Innovative Humanitarian Financing Forum charts way forward
Innovative Humanitarian Financing Forum charts way forward
25 June 2020
Participants join the virtual roundtable discussion
Leaders in business and philanthropy explore pathways to catalyse change through public-private financing. How can public and private sectors work together to increase the scale and scope of funding required to proactively address social causes - and potentially avert crises from future global threats?
Leaders in business and philanthropy explore pathways to catalyse change through public-private financing
As COVID-19 continues to spread, the world is witnessing the speed and scale with which a local health challenge can grow into a global crisis. How can public and private sectors work together to increase the scale and scope of funding required to proactively address social causes—and potentially avert crises from future global threats?
This question is at the center of discussions within the Innovative Humanitarian Financing Forum (IHFF), a roundtable of practitioners and stakeholders in innovative finance initiated by Cyrus Ardalan, IFFIm Board Chair, and Simon Meldrum, Innovative Finance Specialist at the British Red Cross.
The Forum is bringing together representatives of public and private institutions in business, banking, charities and humanitarian organisations to explore how novel financial tools and instruments could expand resources for urgent humanitarian needs, from health emergencies and education to sanitation, hygiene and climate change.
The IHFF convened virtually on May 18 with more than 30 participants from 17 organisations. The second gathering followed up on the outpouring of interest at a kickoff exploratory meeting held in London on March 2.
Utilising innovative finance to close gaps in funding
There’s reason for concern about funding resources, according to IHFF Co-Chair Simon Meldrum, Innovative Finance Specialist with the British Red Cross. “Humanitarian financing as we know it today is not adequately equipped to address the frequency and scale of emergencies our world is facing. COVID-19 has further exposed the fragility of the current system.”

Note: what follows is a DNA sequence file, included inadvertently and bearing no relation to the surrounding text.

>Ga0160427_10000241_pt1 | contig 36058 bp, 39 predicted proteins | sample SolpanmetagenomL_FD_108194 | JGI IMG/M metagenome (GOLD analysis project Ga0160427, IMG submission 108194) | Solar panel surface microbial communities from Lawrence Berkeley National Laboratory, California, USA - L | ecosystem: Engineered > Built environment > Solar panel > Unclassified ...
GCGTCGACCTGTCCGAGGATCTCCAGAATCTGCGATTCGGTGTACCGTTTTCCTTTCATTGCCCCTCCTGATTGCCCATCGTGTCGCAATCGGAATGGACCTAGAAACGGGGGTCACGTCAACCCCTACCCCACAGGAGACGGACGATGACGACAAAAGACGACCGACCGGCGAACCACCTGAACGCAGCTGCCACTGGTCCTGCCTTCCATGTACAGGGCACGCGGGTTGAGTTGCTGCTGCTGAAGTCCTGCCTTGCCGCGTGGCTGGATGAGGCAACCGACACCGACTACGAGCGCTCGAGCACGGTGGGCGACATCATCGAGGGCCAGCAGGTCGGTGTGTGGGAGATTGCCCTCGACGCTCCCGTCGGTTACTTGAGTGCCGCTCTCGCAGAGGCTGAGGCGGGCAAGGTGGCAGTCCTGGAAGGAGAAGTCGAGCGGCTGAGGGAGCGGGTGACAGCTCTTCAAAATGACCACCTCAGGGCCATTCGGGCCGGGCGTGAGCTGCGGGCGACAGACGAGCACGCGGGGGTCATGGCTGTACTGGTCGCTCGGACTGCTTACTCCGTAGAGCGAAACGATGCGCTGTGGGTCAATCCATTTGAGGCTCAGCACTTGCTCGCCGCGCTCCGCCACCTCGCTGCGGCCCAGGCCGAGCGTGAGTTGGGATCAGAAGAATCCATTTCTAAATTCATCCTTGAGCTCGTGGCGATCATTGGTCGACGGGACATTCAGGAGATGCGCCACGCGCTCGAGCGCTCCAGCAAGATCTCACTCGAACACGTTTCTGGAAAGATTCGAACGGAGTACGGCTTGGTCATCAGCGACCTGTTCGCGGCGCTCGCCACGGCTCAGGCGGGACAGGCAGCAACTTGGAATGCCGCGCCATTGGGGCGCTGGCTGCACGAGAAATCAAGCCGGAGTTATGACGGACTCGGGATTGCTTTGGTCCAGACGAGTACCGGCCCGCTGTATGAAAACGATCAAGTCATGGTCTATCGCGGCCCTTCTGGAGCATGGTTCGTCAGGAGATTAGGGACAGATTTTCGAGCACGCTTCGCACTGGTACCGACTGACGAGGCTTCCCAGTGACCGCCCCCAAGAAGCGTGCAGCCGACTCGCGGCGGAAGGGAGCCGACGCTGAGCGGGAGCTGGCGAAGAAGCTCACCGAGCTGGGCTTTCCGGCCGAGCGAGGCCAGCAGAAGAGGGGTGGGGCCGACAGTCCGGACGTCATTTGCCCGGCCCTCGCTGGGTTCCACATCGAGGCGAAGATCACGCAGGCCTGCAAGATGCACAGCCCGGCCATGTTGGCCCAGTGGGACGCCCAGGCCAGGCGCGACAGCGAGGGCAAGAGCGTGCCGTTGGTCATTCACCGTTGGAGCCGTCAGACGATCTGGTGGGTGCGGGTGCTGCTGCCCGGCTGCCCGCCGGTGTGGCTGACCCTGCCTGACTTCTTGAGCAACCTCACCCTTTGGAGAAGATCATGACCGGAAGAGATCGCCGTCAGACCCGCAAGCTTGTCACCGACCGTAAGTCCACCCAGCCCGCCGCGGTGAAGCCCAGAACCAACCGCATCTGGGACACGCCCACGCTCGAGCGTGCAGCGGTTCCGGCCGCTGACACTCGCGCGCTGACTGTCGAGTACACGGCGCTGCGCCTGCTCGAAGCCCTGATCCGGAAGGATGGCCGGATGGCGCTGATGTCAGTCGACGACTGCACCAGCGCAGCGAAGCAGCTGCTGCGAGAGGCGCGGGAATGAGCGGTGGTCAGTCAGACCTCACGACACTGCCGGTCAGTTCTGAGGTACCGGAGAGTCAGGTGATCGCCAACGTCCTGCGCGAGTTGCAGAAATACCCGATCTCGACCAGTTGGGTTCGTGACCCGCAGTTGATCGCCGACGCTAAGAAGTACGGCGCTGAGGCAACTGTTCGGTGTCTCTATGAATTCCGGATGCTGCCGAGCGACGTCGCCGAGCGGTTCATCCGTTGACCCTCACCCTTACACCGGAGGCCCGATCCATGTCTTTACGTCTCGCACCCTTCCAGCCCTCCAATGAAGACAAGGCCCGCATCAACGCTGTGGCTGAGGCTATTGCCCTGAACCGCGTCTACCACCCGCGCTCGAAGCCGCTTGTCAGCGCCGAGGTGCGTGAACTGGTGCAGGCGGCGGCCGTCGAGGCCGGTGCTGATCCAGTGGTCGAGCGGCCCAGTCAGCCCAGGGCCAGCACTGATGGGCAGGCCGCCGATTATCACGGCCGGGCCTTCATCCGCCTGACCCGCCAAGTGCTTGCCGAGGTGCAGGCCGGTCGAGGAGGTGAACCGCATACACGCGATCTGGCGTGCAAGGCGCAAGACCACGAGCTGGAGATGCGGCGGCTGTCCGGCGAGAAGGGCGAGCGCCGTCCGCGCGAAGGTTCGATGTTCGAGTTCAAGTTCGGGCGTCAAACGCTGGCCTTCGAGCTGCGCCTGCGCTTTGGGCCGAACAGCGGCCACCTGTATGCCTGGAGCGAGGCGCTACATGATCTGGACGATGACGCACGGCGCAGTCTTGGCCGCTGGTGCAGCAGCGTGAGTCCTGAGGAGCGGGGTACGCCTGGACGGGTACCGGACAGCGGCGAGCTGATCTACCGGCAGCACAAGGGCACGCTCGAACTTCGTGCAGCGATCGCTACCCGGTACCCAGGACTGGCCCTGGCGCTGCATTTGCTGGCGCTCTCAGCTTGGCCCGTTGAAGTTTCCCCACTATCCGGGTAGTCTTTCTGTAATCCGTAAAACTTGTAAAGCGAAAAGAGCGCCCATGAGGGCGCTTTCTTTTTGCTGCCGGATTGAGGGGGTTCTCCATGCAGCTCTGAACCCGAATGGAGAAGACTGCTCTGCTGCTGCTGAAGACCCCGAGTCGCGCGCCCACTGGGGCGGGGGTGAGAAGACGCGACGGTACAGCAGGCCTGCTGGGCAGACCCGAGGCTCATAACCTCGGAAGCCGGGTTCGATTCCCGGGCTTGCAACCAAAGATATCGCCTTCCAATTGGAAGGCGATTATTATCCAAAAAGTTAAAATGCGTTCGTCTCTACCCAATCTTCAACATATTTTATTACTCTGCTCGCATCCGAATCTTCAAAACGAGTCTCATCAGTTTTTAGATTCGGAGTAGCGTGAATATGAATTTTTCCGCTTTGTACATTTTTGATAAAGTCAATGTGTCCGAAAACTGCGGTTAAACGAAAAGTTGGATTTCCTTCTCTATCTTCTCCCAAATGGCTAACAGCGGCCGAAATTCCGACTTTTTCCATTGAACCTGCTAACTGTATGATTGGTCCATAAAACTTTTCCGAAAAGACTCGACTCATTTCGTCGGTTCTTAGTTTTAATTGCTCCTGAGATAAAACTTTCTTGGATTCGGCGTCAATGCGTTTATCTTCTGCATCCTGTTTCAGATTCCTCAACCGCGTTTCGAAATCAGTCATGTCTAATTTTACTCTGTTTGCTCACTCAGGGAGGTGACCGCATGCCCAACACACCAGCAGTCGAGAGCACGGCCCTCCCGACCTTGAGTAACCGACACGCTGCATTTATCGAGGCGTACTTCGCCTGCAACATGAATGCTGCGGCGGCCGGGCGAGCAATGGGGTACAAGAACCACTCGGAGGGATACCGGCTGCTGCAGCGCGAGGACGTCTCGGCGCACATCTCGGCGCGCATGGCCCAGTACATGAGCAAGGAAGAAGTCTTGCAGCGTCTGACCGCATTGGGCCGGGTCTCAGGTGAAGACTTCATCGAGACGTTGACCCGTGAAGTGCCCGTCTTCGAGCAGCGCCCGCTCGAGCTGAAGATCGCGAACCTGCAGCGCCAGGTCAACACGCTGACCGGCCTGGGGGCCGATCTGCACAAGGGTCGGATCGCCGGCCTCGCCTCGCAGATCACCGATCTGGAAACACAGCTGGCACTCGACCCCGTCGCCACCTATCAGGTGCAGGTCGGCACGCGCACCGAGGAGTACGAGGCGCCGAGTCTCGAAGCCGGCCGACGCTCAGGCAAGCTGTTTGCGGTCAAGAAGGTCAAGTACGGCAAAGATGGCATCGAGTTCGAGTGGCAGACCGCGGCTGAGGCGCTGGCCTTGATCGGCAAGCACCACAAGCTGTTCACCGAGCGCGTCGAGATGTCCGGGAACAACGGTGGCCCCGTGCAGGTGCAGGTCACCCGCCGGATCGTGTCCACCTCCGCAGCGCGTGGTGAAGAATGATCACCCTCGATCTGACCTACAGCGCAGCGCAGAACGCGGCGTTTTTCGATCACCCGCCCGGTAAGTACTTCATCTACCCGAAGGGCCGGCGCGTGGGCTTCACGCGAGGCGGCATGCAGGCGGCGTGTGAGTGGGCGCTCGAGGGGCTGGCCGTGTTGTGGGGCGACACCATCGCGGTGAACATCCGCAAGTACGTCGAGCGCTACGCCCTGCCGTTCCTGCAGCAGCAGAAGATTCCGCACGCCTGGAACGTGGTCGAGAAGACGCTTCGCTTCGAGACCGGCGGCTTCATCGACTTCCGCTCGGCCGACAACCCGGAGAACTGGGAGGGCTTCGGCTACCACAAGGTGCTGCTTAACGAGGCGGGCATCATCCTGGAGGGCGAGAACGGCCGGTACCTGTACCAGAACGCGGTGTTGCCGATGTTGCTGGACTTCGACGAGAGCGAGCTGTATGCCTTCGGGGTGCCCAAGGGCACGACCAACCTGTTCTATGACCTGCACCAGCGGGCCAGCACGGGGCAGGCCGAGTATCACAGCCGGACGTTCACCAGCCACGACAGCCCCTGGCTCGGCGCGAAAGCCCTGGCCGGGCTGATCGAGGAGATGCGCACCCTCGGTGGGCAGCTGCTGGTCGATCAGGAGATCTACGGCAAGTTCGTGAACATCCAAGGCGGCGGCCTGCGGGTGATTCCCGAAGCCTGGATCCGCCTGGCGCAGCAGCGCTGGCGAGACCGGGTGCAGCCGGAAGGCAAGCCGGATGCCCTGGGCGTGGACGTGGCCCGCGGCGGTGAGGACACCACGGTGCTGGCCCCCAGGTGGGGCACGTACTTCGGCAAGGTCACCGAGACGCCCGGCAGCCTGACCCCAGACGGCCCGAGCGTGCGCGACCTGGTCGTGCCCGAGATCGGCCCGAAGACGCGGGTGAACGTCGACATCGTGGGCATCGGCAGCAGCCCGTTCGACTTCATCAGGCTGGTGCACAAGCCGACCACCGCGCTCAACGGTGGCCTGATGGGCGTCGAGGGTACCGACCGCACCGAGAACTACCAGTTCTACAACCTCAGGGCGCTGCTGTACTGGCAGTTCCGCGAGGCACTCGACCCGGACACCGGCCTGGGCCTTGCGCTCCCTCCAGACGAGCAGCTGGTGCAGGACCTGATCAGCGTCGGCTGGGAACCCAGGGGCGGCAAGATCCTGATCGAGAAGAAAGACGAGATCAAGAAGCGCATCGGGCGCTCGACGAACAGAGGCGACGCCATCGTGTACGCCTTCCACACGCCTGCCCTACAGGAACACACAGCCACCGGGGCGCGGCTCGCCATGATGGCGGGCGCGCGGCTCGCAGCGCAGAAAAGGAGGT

Although traditional humanitarian aid has grown significantly, gaps in funding remain. “The humanitarian sector has an opportunity to look beyond traditional funding to find alternative resources and innovative models to mobilise private capital for emergency response,” said IHFF Co-Chair Cyrus Ardalan, Board Chair of IFFIm, the International Finance Facility for Immunisation (IFFIm), the pioneer of Vaccine Bonds, which accelerate funding for Gavi, the Vaccine Alliance.
LBS research: addressing real-world challenges to innovative finance
To gain perspective, IHFF participants invited MBA students at the London Business School to present findings from research focused on how to improve collaboration to promote greater innovation in humanitarian financing. They focused specifically on the role of coalitions and how to make them action oriented. The students conducted interviews and analysis across diverse public, private and international organisations including Gavi, the World Bank, the Overseas Development Institute, European Civil Protection And Humanitarian Aid Operations (ECHO), the UK’s Department for International Development, Centre for Disaster Protection, International Finance Facility for Education (IFFEd), the Water Supply and Sanitation Collaborative Council, Volta Capital, Aon, Citibank and the law firm of McDermott Will & Emery.
The LBS researchers identified five primary barriers to non-traditional sources of financing and private sector capital. These include a lack of viable investable opportunities; gaps in information and data on investment opportunities; the need for more collaboration between private sector and humanitarian actors; readiness among organisations to participate proactively: and mitigating operational and political challenges that hamper engagement of staff within organisations.
Next steps for IHFF
The roundtable can address these gaps and challenges as IHFF begins to design its structure and focus its purpose.
Mr Ardalan and Mr Meldrum have begun synthesising insights from the participants and research to inform the working group's efforts. “We are now considering next steps in terms of how the roundtable complements other initiatives in the space, and potential partnerships we could initiate."
The IHFF plans to reconvene later this year to go more in-depth into some of the ideas that emerged from the May meeting, with a focus on the outcomes of the LBS study. The Co-Chairs will share a proposal on setting goals and focus, as well as suggestions on formalise a structure and working process going forward.
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